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How to get the most out of fox calling

Patrick Hook gives expert advice on fox calling and techniques he uses to entice foxes within his range

I looked at the subject of fox calling last summer, but as there’s only so much you can say in one article, I thought it worthy of further examination.

In essence, when you’re luring foxes aurally you can either use a prey-distress sound or that of another fox. It is the latter that I’ll look at here. Since they like to interact socially, I base my efforts on creating a convincing vulpine audio song list to try to bring them within range. (Read more on how to call a fox here).


Observation before calling foxes

Before I start fox calling, however, I want to know if there are any foxes nearby. I begin by getting as good a vantage point as I can, such as from the top of a high bank or wall. If I’m with the truck, my roof-observation platform works well for surveying the landscape. I don’t go straight up, though, as the sudden appearance of my silhouette together with the associated movement risks alerting any foxes that are in the vicinity.

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Instead, I go halfway and use my thermal spotter to scan the ground around me. If it’s clear, I’ll go further, check again and then finally I’ll stand up to scrutinise the furthest terrain.

My observation platform is made using roof rack mounting bars and plywood

Although it gives a good view, I don’t like to shoot from the platform for two reasons. First, if there’s the slightest shift in my position, or if my dog suddenly decides to switch seats, the truck’s body sways slightly. Consequently, my aim point may wander about without warning. Second, there isn’t a great deal of room for my tripod sticks up there, so things get cramped. My preference is to see where my foxes are – or aren’t – work out where to call from, and then to climb down to take up the chosen location.

Although the textbook scenario is for any approaching foxes to come from downwind, the reality is that if a fox is hungry enough, or is the local dominant male, it’ll come from wherever it is. Consequently, it’s really important that you position yourself to get the best possible view.

Bales provide excellent cover while calling as well as being ideal places to locate a device

Foxes will usually exploit any handy areas of dead ground (dips, gullies, or hollows) so that they can get close without being seen.

The experts say that most spend much of their time either attacking other foxes or trying to avoid becoming one of the victims. Their covert approach is therefore not only to get close to potential prey, but to allow them to creep off if they see that they’re getting near another fox that may beat them up.


Patricks’s top tips for fox calling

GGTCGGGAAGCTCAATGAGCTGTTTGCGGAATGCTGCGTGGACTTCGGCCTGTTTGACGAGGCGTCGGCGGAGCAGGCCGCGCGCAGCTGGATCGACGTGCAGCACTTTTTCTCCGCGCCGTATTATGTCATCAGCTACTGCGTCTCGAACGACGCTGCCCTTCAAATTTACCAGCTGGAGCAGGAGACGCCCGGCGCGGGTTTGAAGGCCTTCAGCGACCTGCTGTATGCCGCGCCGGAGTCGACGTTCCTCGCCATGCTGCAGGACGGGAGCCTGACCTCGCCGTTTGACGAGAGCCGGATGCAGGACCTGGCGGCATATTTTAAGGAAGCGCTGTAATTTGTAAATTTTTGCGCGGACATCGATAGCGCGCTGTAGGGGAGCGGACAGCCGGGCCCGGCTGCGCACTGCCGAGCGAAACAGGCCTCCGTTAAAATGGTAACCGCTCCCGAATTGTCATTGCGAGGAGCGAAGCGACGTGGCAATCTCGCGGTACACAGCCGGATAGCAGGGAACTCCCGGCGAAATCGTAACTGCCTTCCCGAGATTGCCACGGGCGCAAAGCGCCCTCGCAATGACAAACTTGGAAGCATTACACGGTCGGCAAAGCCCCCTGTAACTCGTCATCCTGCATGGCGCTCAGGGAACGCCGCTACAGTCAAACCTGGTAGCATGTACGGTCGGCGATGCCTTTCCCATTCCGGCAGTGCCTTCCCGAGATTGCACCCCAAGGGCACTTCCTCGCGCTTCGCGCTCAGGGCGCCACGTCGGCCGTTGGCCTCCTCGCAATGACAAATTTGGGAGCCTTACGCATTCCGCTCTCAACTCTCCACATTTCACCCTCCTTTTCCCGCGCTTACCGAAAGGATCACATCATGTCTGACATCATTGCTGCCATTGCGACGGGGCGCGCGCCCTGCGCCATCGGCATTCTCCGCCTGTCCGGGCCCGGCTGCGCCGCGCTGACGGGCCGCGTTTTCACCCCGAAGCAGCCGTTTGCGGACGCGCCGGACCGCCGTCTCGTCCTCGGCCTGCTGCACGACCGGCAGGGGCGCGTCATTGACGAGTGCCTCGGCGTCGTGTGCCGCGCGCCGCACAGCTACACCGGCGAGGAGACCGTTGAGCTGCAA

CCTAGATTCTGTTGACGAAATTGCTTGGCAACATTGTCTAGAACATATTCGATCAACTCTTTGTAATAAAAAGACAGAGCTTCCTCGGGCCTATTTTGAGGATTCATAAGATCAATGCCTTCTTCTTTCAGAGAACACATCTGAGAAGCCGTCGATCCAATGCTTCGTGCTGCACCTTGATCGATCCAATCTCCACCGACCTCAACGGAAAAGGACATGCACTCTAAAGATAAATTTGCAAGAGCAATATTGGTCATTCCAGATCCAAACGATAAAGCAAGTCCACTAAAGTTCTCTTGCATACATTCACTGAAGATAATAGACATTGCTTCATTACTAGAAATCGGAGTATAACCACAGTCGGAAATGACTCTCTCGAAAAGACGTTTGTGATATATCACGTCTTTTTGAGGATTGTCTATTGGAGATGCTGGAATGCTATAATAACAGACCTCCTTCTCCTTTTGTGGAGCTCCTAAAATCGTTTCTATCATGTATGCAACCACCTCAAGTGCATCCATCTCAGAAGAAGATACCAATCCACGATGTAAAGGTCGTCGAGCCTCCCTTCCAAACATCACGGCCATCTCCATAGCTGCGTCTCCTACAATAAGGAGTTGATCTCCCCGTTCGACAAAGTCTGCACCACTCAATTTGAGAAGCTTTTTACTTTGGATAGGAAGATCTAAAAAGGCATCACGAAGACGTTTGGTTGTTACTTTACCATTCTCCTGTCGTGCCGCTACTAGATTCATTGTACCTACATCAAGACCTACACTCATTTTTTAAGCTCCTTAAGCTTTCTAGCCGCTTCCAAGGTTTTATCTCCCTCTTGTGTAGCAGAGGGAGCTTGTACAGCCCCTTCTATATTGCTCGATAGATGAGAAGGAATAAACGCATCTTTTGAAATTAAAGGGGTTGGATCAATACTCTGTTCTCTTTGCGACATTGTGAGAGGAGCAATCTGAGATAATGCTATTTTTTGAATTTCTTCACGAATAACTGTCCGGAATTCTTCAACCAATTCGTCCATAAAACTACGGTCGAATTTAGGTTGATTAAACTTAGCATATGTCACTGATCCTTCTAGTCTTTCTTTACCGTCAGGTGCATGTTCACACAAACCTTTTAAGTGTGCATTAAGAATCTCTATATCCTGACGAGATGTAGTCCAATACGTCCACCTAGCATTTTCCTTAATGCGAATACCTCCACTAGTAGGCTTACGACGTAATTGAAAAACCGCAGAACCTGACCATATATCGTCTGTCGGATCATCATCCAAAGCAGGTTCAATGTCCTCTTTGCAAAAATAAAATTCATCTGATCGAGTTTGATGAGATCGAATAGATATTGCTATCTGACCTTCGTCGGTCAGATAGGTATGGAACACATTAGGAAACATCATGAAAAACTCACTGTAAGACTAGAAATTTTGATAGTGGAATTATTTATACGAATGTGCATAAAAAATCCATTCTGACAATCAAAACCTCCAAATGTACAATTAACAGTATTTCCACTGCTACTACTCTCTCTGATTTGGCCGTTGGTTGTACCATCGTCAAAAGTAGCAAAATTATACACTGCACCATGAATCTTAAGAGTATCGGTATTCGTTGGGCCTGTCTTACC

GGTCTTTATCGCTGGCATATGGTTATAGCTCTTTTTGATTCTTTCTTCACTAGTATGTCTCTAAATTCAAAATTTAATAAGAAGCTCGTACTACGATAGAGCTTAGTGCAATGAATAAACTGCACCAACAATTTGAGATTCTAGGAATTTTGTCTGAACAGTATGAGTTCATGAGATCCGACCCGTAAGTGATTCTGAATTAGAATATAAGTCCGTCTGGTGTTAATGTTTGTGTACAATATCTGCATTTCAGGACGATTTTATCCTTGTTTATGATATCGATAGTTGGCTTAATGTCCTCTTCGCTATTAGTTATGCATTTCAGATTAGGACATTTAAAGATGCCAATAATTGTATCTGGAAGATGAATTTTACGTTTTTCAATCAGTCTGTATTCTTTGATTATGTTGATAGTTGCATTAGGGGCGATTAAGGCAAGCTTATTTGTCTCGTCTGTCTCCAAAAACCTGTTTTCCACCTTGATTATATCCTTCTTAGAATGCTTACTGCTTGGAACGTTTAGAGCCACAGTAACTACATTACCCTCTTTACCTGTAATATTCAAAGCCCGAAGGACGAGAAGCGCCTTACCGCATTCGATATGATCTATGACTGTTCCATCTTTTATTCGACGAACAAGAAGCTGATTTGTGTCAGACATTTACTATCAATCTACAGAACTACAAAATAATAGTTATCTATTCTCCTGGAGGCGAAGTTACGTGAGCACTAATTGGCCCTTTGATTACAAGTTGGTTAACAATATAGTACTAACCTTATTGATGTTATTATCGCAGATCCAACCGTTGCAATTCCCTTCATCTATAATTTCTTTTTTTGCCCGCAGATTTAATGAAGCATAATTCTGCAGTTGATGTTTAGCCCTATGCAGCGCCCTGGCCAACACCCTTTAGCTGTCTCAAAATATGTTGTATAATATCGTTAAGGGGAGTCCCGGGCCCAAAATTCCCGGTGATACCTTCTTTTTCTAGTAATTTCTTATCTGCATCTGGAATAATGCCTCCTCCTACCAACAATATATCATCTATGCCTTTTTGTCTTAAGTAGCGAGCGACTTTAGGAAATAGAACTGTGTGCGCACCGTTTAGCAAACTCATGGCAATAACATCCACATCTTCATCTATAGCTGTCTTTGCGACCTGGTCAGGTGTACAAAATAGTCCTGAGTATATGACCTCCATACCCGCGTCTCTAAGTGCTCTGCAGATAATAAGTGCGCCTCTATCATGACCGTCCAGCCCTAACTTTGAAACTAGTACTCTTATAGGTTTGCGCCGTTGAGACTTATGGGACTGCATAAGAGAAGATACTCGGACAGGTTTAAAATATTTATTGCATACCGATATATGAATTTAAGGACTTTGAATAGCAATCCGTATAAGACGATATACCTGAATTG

This is the view from my Discovery’s roof platform

  • If you don’t have any luck, it’s important to reassure yourself that fox calling is an imprecise art. What works one night may not work the next.
  • Sometimes the sounds of foxes can frighten timid individuals away. These might be young animals that are fed up of being bullied, or it might be super-nervous pregnant vixens. In this case, prey distress calls, such as those of mice, rats or gamebirds, may well prove to be more effective.
  • Daylight is a good time to find the best vantage points. Not only can you search out the best vistas, but also you can check for hazards that you may well not see in the dark, such as discarded barbed wire, rabbit holes or sudden drops.

While you’re there, it’s good practice to remove anything crunchy that you might step on, such as twigs.


What types of call to use

Usually, my first action on setting up the caller is to try some quiet distress calls, such as rodent squeaks, in case there’s an unseen candidate nearby. Once I’m satisfied that this isn’t the case, I generally opt to do a short wide-area broadcast using a loud squall track. This is basically a fox’s version of: “Hey everyone, I’m over here.” I typically do that two or three times so that every fox in the area is aware that something is going on.

If you have one in sight and watch them during the call, they usually stop what they’re doing and stare in your general direction, listening out for anything else.

This area of long grass and rushes often contains foxes, but they will be hidden from view. They may well see you and scoot

Once I think I’ve got their attention, I often use a vixen mating call. Most lusty dog foxes are typical males and will respond by coming in to see what gorgeous maiden is awaiting their charms. The vixens, however, especially if they’re the local matriarchs, have a different agenda. Such a call is a direct challenge to their dominance. Their purpose for coming in is to see off a competitor. Either way, if everything else is in your favour, you should see them approaching.

If the calls haven’t done their job, there are a number of reasons why this might be. For one thing, there may simply be no foxes within earshot. Another is that they have already come in from somewhere behind you, scented you, and disappeared without you ever knowing they were there. This is why I rarely use hand-callers. A properly sited electronic caller will reduce this issue significantly.

The other main cause is that the foxes have been called before and are wary. My solution to this is to switch to a call track that sounds like a female supplicating to a male with whimpers and chittering. On my caller, this sound is labelled as ‘Fox Pups’. I’m not convinced this is correct, but since the sounds are similar, I use them as they seem effective.

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